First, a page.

AI-MoslalvaJ I¸ O.

Bal
Beviev I¸· Aneev AIi
JouvnaI oJ lIe Bo¸aI Asialic Sociel¸ oJ Oveal Bvilain and IveIand, |Jan., 1907), pp. 218-220
FuIIisIed I¸· Cambridge University Press
SlaIIe UBL· http://www.jstor.org/stable/25210394 .
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218 NOTICES OF BOOKS.
or at least
part
of its
subject,
was
ably
treated
twenty
years ago
by
a
Rungpore
Pleader named Mohim Chandra
Mozamdar. But his "Brahmans in Gaur"
waft written in
Bengali,
and does not seem to be much known. Babu
Govindra Niith's work will call attention to the
question
of
Kulinism,
and will lead to
profitable
discussions.
H. B.
Al-Mostatuaf. Recueil de
morceaux
choisis
94
et la dans
Toutes les Branches de Connaissances
reputes
attra
gantes par
l'lmftm,
1'Unique,
le
Savant,
le tr&s
Erudit,
le
Disert,
le
Perspicace,
le Sa'ib
(Sheikh)
&ib&b-ad-Din
Ahmad
Al-Abslhi, que
Dieu le
couvre
de
sa
Mis?ricorde et lui accorde des
marques
de sa
satisfaction ! Amen I
Ouvrage Philologique,
Aneo
dotique,
Litteraire,
et
Philosophique,
traduit
pour
la
premiere
fois
par
G.
Rat,
Membre de la Society
Asiatique. (Paris
:
Ernest
Leroux,
1899.)
The
Mustatrafx
has until
now
been
a
sealed book in the
West to all
excepting
Arabic scholars. M. Rat has
placed
European
students interested in
a
rival civilization under
a
debt of
gratitude by
his careful translation of
a
work the
value of which is
hardly
known to the
general
world of
literature.
Compiled by
an
erudite Arab towards the close of the
fourteenth
century
of the Christian
era,
the
Mustatraf
is
a
mine of information in all branches of
knowledge
which
formed in those
days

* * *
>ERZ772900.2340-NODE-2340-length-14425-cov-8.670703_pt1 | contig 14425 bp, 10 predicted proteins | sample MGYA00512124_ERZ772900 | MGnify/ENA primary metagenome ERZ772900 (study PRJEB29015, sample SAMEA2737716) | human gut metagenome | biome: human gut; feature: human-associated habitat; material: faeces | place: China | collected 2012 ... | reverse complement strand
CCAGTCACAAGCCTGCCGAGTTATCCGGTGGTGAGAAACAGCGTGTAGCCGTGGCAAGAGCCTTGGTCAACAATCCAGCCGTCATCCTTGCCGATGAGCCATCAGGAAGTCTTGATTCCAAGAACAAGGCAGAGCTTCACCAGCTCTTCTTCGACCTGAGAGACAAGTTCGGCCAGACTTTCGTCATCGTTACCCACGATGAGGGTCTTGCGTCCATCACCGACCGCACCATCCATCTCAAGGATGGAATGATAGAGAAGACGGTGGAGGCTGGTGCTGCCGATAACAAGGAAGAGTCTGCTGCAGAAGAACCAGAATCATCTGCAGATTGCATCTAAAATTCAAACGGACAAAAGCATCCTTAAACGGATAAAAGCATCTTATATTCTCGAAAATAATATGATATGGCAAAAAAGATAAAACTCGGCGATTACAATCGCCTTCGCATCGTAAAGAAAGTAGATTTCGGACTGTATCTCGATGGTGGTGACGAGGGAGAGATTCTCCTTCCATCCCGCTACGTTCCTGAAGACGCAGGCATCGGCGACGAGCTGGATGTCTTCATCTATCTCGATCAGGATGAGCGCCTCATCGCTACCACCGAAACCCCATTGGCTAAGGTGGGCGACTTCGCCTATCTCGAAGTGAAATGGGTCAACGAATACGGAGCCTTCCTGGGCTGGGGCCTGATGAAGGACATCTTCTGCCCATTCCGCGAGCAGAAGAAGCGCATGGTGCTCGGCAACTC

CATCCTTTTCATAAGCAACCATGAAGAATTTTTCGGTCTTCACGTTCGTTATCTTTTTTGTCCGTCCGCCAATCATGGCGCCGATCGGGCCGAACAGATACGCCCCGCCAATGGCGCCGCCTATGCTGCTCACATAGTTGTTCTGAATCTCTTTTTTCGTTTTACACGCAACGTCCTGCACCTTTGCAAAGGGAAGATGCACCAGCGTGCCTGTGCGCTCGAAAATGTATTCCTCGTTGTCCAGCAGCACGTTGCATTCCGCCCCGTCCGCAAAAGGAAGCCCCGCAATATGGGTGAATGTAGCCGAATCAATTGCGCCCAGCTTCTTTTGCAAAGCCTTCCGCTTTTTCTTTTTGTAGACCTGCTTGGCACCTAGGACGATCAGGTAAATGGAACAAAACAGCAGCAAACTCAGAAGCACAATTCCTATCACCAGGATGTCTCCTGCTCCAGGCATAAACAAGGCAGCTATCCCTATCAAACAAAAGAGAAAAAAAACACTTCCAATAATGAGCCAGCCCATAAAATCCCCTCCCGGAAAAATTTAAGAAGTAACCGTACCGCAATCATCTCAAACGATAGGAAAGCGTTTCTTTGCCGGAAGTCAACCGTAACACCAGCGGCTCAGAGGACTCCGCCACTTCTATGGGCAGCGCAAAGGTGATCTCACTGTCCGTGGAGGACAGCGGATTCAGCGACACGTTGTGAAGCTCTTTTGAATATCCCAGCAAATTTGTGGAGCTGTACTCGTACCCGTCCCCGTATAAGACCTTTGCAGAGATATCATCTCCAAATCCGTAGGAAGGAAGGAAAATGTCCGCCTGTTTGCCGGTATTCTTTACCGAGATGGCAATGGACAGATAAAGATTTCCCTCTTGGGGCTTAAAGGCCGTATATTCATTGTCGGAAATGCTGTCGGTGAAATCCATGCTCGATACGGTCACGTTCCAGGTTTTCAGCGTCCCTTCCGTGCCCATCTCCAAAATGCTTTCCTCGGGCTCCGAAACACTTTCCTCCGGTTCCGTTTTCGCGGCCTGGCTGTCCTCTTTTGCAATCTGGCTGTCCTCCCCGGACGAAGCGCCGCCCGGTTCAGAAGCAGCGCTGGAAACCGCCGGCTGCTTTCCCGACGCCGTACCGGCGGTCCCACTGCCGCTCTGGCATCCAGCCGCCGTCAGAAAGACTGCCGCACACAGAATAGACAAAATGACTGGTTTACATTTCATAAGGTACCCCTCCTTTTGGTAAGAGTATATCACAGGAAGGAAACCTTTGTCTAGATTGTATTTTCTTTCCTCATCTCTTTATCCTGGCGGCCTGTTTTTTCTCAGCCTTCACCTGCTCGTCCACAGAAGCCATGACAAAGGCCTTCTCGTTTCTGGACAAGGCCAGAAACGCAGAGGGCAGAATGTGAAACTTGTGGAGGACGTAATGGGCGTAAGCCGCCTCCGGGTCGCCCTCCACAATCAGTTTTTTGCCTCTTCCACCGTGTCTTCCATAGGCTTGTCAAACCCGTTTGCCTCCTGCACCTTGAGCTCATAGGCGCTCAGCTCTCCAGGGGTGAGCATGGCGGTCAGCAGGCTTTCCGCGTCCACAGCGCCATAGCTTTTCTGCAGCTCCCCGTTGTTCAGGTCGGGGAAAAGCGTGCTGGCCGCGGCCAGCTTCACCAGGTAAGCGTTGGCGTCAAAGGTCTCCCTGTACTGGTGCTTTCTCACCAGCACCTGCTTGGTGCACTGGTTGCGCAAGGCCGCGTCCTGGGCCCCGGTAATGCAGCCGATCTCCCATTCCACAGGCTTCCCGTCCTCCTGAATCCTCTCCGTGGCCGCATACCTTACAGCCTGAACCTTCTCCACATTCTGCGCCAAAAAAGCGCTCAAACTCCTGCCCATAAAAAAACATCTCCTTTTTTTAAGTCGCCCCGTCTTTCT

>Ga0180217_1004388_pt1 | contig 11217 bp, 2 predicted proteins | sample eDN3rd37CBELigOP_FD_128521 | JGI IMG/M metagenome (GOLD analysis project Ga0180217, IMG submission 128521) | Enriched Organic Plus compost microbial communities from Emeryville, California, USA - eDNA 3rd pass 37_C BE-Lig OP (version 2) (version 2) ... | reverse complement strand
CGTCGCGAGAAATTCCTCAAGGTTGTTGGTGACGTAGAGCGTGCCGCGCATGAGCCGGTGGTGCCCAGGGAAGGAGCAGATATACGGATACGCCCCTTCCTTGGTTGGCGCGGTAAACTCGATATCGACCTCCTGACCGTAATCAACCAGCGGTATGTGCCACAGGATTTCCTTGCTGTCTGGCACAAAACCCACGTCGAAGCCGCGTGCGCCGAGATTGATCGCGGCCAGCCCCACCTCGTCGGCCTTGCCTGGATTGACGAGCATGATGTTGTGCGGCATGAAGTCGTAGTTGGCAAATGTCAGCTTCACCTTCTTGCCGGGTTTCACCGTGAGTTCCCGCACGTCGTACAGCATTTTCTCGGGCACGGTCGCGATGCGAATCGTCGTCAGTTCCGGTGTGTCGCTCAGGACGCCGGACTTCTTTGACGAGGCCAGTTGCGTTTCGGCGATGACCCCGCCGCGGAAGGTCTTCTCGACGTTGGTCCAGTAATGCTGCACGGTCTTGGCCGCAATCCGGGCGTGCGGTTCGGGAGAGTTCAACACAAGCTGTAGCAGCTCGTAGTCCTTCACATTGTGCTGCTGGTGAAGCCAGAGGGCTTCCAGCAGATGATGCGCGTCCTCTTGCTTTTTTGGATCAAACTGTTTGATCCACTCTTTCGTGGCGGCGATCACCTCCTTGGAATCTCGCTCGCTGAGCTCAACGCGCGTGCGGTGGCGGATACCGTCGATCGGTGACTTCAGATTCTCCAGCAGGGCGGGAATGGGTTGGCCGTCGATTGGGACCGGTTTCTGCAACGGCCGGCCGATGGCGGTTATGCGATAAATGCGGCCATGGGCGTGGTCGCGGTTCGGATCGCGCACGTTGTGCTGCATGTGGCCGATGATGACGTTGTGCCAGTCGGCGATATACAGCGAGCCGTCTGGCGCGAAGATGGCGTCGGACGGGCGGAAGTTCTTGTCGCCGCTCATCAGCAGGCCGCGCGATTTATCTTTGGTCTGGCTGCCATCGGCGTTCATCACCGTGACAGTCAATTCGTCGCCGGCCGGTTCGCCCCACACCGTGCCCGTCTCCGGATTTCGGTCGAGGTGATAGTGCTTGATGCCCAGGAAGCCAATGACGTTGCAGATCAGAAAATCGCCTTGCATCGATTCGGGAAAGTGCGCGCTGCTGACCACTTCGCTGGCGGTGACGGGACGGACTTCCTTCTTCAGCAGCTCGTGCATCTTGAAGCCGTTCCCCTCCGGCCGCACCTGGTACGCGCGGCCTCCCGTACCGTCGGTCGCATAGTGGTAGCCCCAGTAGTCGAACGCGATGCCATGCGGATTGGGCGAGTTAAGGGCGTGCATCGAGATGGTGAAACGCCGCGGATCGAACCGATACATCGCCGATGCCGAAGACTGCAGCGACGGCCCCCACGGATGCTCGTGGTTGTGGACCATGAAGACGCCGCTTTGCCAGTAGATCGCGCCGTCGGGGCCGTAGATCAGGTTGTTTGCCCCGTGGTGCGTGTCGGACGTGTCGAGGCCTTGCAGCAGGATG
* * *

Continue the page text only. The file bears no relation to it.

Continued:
an
essential
part
of Islamic culture.
Its
importance,
therefore,
as a
picture
of Arabian
society
can
hardly
be
exaggerated. Although
Western Asia and
Egypt
had for
over
three centuries been
engaged
in
a
life
and death
struggle
with the hosts of
Europe,
and the
Eastern
Caliphate
had been overwhelmed and
destroyed
by
the
Mongolian
avalanche,
the
glorious
traditions of
AL-MOSTATRAF. 2 i 9*
Moslem civilization
were
still
extant,
and the
pursuit
of
learning
and the search for
knowledge
still formed the
pride
of students and scholars.
In his
compilation
al-
Abshihi,
the author of the
Mustatraf,.
fulfilled
a
double
purpose.
He collected all the
learning
of the
age,
and at the
same
time
preserved
for
posterity
a
picture
of Moslem civilization at the best
period
of its
history.
The
immensity
of M. Rat's task will be
perceived by
the
enormous
range
of
subjects
dealt with in the
Mustatraf.
These
are
cleverly
summarised
by
the translator in his
preface
as
"un recueil
d'historiettes, d'anecdotes,
de traits
piquants,
de bons
mots,
d'apophthegraes, d'aphorismes,
de
preceptes,
de
pensees
philosophiques,
de maxiraes et de
sentences
morales,
de
melanges
litteraires et
philologiques."
But this
hardly gives
an
adequate conception
of the
encyclopaedic
character of the work. It consists of
eighty
four
chapters,
most of which
again
are